Monday, September 3, 2007

Casino U

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Yesterday, on my walk through town, I watched teenagers carrying suitcases.

Computers, TV’s and min- fridges were being shuttled down the street in hand carts, while people hoisted boxes and armloads of books. Everybody looked a little lost.

The kids were back for another year at Bridgewater State College.

Watching it unfold, as I do every year around this time, I had to smile. I remember pouring over college catalogs in junior year of high school, trying to decide on the best place for me. At that point in my life, it was the biggest decision I’d ever had to make. I remember filling a cardboard box with albums, some paperbacks, a teddy bear, framed photographs, and loading it into the car, exchanging my bedroom in Middleboro for a dorm room in Boston.

It’s an exciting time for a student.

But if a casino comes to Middleboro, potential students will have to consider another factor into their choice. Do they really want to go to a school located a few short miles from what has been described as‘the world’s largest casino’?

Can't you just imagine the inevitable conversation...

“So… where do you go to school?”
“Bridgewater State.”
“Oh… the casino college?”

Bridgewater State will avoid all connections to a next-door mega casino on it’s web site and in it’s literature, of course, but the fact remains, if you drive down the road that runs right in front of Boyden Hall, BSC’s stately and iconic main building, in less than ten minutes you’ll find yourself at the proposed site.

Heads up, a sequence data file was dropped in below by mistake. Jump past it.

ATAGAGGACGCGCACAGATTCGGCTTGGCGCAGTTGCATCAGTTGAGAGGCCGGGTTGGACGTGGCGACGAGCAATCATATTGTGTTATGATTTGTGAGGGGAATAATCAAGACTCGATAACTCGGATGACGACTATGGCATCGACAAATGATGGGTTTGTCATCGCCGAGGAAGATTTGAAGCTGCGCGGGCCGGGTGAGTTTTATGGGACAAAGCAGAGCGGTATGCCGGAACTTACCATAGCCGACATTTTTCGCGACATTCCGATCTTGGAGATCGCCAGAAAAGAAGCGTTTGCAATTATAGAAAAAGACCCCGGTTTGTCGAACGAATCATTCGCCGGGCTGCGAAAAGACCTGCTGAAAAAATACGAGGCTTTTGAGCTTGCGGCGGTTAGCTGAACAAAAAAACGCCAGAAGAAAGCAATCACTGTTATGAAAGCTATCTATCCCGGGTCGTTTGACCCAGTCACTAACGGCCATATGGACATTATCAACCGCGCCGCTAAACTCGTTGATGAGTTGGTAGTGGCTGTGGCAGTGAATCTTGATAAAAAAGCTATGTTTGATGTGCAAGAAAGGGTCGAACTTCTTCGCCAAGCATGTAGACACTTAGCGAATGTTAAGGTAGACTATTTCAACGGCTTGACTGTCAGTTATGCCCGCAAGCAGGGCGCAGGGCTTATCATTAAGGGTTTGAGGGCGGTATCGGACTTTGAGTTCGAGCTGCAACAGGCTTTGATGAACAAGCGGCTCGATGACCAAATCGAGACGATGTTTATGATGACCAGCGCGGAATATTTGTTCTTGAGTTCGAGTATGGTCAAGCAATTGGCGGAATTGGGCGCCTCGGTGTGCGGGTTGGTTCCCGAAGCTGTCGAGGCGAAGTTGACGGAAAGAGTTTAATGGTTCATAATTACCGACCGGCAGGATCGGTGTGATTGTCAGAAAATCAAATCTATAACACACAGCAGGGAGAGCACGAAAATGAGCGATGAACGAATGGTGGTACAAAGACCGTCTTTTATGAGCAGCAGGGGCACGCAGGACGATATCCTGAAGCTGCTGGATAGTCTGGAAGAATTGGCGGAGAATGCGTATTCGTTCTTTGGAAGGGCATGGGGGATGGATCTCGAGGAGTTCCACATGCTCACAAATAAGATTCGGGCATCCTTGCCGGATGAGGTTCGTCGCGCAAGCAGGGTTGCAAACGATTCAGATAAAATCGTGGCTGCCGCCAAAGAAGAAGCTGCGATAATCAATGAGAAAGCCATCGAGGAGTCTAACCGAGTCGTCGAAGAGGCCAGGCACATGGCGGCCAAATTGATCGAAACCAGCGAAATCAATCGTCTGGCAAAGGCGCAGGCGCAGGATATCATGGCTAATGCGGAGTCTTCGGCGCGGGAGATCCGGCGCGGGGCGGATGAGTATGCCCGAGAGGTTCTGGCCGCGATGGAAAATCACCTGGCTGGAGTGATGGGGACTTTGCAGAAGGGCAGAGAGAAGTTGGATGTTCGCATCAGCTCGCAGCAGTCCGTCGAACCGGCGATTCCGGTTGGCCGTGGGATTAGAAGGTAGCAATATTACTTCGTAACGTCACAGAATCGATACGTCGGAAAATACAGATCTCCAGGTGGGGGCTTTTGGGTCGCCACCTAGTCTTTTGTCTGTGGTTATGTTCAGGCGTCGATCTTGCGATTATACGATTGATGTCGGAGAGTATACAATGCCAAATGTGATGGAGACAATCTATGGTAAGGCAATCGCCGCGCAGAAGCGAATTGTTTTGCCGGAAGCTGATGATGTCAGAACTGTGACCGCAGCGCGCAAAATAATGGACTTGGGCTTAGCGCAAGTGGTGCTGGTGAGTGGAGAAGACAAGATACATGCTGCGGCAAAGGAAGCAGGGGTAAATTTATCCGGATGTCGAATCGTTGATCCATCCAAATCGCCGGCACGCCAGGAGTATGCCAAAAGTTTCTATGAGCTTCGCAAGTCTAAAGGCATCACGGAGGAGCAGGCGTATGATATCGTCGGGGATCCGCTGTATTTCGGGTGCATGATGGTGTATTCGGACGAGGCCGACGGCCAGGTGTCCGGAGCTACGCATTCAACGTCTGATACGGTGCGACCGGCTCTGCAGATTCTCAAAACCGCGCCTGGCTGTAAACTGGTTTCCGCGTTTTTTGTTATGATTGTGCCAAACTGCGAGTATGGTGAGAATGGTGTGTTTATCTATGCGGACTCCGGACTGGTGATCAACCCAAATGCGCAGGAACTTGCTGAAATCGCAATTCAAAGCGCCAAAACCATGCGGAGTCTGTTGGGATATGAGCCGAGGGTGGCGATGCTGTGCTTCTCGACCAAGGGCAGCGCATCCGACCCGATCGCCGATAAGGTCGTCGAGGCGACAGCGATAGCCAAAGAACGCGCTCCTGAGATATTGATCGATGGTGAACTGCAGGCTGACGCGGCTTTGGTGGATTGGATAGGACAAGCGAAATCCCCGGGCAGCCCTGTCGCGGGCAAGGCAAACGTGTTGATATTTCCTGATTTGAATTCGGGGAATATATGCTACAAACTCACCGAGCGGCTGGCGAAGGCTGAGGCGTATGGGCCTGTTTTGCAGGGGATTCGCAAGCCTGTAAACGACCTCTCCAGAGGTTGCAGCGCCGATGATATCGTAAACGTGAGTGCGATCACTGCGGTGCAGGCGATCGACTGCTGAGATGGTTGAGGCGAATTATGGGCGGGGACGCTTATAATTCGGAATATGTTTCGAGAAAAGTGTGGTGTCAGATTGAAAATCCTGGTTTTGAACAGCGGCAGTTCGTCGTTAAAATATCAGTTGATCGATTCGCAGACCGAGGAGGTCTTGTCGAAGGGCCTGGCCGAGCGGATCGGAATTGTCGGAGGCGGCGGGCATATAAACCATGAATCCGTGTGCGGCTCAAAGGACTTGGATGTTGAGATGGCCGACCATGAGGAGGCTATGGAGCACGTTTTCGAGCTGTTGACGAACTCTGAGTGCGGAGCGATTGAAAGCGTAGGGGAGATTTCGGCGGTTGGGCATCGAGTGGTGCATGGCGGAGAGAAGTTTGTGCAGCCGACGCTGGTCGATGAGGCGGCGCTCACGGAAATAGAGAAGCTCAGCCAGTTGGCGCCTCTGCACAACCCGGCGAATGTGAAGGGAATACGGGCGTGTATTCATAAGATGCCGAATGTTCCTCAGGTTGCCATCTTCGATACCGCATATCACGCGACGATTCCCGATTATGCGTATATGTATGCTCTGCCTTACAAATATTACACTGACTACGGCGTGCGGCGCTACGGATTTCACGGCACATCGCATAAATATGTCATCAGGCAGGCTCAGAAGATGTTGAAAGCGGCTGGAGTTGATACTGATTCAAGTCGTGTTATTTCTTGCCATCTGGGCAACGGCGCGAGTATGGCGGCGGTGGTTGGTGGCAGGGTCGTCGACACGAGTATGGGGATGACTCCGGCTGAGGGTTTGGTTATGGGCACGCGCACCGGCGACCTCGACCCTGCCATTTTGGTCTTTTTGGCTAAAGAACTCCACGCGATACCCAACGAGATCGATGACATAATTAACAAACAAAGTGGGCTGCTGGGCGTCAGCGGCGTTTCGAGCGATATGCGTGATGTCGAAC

And parents, too, may want to consider if they really want the lure of gambling and 6,000 slots so close to their kids.

And they absolutely should.

Due to the explosion of televised poker championships and on-line gambling sites, gambling addiction among college students is skyrocketing. The existence of an enormous casino so close to their campus further sends the message that gambling is acceptable, exciting, and even something desirable.

The marketing dollars spent to promote the new casino will be staggering. People in-state and out will be subjected to "The Wonder of It All" type of commercials which will run all night and day on all channels.

The Gaming and Alcohol industries both face the problem of having to market to a demographic which includes those who are legally prohibited from participating. And just as underage college students manage to find ways to get hold of alcohol, they will find a way to get into casinos. In fact, it's already happening and causing a regulatory problem for the gaming industry.

In a study for The College Student Journal, students residing in an environment which affords many opportunities to gamble were surveyed. Though 21 is the legal age for casino gambling, 59.8% of 18 year olds, 72.8% of 19 years olds and 86.1% of 20 year olds admitted they’d gambled at least once in a casino. For college students over 21, the percentage rose to 92.5%.